Washington and Lee College Will Retain Name, Every Other Tie to General Will be Canceled

By Joe Darby

I learned this week that an academic institution of higher learning has actually decided to retain the name of the man who literally saved the college from financial ruin after the Civil War. But it is severing all other connections that could link the institution to Gen. Robert E. Lee.

I’m talking about Washington and Lee University, which sits on a small, lovely campus in the very pleasant little town of Lexington, Va. Lexington itself lies smack in the middle of the beautiful Shenandoah Valley, one of my very favorite places on earth.

The institution began as Liberty College back in the 18th century and George Washington saved it from financial ruin in 1796 with a substantial donation and it was later named for our first president. By the time the Civil War was over in a devastated Virginia, the college was on the ropes again. Union Gen . Philip Sheridan had led his troops in a scorched earth policy through the Shenandoah of such severity that Sheridan himself said a Crow flying over the valley would have to bring his own food if he wanted to eat.

Facing such conditions, the college administrators prevailed upon Gen. Lee in 1865 to become its president. The prestige, respect and honor that Virginians had for him ensured the college’s survival. Young men began flocking to attend the school, endowments increased and it was saved.

Lee did a magnificent job as president. He greatly improved the institution and its curriculum and faculty. And can you imagine how a young student would feel if he was accused of an infraction of the rules and had to go explain himself before Lee? I’m sure such a prospect kept many of the lads on the straight and narrow.

Lee’s tenure lasted only five years. He suffered from angina and died in 1870 and his name was added to that of Washington’s, with the school becoming Washington and Lee College, now university. I have visited the lovely place. The campus is a hilly one and it is said that Lee suffered chest pains in walking from academic buildings to his residence, on a hilltop. It’s a fairly strenuous walk, I can tell you.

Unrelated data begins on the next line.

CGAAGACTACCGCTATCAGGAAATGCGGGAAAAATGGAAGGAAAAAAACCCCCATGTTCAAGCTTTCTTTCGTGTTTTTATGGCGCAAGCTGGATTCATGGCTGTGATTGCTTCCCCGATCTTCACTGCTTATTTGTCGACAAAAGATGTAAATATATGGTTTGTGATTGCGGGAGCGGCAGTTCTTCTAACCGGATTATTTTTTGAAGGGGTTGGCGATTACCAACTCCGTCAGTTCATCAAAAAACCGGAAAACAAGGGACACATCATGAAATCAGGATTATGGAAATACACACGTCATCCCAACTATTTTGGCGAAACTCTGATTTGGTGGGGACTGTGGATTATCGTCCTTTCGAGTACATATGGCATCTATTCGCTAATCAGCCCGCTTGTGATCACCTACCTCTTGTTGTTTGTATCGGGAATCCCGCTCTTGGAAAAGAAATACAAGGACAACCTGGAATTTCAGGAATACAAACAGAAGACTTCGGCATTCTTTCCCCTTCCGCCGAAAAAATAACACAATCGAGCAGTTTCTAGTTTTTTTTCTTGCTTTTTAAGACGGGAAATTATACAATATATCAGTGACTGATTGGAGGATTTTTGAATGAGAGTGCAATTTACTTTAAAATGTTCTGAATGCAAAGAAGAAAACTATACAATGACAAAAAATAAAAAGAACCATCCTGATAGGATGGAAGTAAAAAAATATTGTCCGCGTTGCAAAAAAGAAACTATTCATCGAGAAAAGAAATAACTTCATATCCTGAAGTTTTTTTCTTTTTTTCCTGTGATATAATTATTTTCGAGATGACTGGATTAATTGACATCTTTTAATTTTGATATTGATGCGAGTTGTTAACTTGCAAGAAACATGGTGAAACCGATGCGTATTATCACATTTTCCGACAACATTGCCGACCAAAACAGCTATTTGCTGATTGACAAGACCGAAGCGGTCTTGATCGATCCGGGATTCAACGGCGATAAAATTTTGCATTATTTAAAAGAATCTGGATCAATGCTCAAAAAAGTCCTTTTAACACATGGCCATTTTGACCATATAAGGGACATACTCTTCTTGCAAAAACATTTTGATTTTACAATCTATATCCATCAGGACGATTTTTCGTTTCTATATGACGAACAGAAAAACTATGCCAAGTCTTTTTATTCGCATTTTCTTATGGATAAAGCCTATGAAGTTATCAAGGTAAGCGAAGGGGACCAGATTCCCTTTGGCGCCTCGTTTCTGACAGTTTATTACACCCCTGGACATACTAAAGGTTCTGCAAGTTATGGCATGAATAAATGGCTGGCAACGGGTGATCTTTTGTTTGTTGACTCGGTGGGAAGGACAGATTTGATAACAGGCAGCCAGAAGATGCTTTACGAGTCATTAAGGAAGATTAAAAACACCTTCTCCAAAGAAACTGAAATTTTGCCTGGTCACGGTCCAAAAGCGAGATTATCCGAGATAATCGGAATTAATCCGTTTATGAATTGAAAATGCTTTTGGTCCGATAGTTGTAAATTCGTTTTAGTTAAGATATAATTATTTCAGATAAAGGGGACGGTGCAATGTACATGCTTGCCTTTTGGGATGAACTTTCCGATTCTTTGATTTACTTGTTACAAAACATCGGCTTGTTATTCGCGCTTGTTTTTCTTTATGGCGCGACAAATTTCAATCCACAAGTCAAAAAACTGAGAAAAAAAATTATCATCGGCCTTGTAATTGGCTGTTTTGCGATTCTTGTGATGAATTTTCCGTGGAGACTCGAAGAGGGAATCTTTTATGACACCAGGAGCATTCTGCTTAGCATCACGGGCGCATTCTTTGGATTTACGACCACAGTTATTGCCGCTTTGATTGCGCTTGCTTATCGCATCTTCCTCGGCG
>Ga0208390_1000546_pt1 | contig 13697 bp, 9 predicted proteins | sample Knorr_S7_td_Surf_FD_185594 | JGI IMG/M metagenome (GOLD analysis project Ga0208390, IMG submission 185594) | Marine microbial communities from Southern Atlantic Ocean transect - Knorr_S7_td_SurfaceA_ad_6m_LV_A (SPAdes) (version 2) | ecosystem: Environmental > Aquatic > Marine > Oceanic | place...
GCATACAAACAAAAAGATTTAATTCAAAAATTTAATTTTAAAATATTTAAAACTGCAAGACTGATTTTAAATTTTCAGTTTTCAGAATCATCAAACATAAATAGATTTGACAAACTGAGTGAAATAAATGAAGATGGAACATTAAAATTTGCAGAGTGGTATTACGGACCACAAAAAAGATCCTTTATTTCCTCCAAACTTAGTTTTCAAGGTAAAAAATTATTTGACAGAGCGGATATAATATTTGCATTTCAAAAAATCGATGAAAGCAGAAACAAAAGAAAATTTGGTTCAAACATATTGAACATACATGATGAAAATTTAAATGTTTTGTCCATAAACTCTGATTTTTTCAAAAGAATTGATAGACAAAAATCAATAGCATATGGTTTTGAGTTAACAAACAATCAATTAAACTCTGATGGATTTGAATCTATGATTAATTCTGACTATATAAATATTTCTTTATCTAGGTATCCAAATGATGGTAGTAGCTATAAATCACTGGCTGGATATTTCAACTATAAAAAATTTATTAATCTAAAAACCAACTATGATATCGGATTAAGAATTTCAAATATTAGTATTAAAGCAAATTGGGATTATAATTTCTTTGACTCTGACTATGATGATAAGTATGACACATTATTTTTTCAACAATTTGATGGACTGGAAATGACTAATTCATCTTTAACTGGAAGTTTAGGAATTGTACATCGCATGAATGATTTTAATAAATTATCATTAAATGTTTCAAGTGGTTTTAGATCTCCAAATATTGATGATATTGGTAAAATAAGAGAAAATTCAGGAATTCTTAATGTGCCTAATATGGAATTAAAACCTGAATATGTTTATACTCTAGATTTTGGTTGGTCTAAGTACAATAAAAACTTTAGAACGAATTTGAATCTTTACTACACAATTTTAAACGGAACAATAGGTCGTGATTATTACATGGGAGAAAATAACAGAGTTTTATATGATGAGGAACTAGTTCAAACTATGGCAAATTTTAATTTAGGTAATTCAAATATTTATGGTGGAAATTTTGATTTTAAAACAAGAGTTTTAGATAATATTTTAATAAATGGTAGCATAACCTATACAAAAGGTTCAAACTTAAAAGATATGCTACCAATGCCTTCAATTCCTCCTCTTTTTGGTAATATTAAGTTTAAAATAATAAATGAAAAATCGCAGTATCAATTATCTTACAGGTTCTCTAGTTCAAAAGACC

So, anyway, there has been much clamor in recent years for W&L to drop Lee’s name, for all the reasons with which we are now so familiar. But the board of trustees has voted 22-6 to retain Lee’s name. Some say the board gave in to massive pressure from rich alumni who threatened to cut off endowments if the general’s name were deleted. That may be. If so, I say pressure can sometimes be a good thing.

However, Lee’s memory won’t be regarded as it has been for the last 150 years on the campus. His image will be removed from diplomas, the beautiful Lee Chapel, which contains a magnificent marble image of the general, will be renamed University Chapel and access to the tomb and crypt will be cut off.

I want to re-emphasize a point. If it had not been for Lee, this institution would not exist now. All of its current students and those alumni who wanted a name change would have attended college somewhere else. That should count for something, I would think.

But those who wanted the change focused only, of course, on Lee’s ownership of slaves and his leadership of Confederate troops in the war. He saved the college through his actions as president and his prestige. He wasn’t a slave owner or military commander during his tenure there.

I freely admit human slavery is just about the worst idea that our species ever came up with. It goes back thousands of years and it was a heck of a struggle to suppress it worldwide, although there are still pockets of it in some benighted places today. But I don’t believe that it’s really fair the way we regard a person from the past today. Someone said the past was like another planet, completely different from today. Taken to a logical extreme, perhaps we should take down all the statues of medieval kings and queens in Europe and destroy all the statues of leaders from classical Greece and Rome. They indulged in the oppression of peasants and slaves, you know.

I may expand on this theme in a future column. Suffice to say now that I can only hope that folks may begin to tire of this “cancel culture” madness and the desire to rewrite history. It can’t go on forever, can it?


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